The transition from construction to operations covers the period when the infrastructure has been built and is ready to commence operations. An additional element of this phase is sometimes referred to as the ‘bedding-in’ phase, where full payment deductions ordinarily available to the Procuring Authority may be discounted for several months to allow the Project Company to settle in to the operations phase without being penalised.
This phase can be a time of increased tension between the Procuring Authority and the Project Company because of the contractual milestones and payments involved, as well as a change of contractors
This subsection provides guidance on managing the transition from construction to operations. The key elements of successfully managing the transition are summarised below and detailed in this subsection under the heading ‘Guidance’:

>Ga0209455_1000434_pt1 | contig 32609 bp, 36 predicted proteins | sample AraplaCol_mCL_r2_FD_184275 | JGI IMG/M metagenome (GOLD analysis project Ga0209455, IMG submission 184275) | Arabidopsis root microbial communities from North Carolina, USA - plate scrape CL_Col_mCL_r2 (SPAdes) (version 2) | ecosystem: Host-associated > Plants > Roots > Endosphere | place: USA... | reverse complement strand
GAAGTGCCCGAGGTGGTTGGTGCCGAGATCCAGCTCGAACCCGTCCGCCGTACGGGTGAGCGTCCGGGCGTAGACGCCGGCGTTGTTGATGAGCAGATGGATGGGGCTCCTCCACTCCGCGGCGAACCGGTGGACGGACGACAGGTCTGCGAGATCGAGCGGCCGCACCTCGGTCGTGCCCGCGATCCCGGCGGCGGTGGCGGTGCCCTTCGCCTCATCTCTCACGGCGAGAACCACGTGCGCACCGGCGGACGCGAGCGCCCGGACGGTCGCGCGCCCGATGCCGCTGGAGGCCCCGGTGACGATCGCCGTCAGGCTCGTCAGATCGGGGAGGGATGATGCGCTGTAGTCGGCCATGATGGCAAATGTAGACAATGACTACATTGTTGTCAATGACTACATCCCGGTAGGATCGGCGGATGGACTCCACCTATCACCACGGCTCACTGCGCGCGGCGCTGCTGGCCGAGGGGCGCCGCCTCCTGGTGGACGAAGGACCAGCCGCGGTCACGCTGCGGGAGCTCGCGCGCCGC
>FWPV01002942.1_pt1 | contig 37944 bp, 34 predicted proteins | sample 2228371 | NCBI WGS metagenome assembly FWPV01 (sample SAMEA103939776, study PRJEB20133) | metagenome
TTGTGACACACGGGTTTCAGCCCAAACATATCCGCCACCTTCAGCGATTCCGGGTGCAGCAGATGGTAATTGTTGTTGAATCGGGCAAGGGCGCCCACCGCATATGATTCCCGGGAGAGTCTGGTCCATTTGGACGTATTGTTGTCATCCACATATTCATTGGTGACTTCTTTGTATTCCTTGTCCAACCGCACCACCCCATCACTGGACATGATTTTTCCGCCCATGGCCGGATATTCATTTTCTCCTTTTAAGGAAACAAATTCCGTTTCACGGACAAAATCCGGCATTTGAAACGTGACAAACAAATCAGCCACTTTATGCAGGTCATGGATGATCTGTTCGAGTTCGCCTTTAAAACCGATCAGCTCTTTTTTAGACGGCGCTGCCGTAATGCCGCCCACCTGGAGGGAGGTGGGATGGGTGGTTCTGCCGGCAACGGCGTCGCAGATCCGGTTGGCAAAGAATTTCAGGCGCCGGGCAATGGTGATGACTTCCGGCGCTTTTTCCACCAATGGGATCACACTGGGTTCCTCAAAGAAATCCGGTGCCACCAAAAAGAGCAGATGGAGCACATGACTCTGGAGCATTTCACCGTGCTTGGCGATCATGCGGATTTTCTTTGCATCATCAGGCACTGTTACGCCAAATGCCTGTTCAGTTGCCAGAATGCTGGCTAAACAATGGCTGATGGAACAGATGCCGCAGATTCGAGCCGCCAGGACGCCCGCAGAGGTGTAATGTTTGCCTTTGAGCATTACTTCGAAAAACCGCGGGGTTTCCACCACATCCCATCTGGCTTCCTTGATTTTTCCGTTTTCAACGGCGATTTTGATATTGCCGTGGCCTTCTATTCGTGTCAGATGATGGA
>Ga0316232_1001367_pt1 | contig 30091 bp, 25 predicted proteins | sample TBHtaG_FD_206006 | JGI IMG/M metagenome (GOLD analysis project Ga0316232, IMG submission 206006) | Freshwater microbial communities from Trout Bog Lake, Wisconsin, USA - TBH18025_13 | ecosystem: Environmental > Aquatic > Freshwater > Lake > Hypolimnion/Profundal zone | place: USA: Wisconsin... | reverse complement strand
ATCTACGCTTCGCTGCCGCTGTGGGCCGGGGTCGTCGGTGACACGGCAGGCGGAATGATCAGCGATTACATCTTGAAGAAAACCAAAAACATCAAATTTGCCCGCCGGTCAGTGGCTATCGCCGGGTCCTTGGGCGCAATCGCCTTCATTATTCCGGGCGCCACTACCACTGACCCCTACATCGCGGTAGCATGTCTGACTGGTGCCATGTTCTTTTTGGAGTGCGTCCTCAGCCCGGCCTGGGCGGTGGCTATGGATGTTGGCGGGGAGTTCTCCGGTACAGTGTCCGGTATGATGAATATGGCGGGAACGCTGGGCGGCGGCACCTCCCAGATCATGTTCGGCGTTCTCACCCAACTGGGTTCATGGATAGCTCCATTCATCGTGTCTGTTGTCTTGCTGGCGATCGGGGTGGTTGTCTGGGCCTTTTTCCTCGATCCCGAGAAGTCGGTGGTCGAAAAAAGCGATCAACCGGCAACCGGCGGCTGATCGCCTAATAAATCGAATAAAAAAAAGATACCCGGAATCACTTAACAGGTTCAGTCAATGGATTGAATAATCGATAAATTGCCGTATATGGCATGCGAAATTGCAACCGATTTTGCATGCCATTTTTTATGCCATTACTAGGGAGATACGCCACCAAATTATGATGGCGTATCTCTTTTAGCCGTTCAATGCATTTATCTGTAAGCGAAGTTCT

Testing and commissioning is a distinct activity marking the transition from construction to service operation. As construction works come to an end, as part of its mobilisation for the operations phase, the Project Company must meet specific contract requirements in order to demonstrate the project’s readiness for operations. The Procuring Authority is required, as part of the contract, to monitor whether these conditions have been satisfied and provide sign off, which can be a complex and time consuming task.
Testing and commissioning activities carried out by the Project Company have to be carefully coordinated with the equivalent verification activities required by the Procuring Authority. This process may also involve a number of third parties engaged to carry out the tests, or to independently verify testing and commissioning results.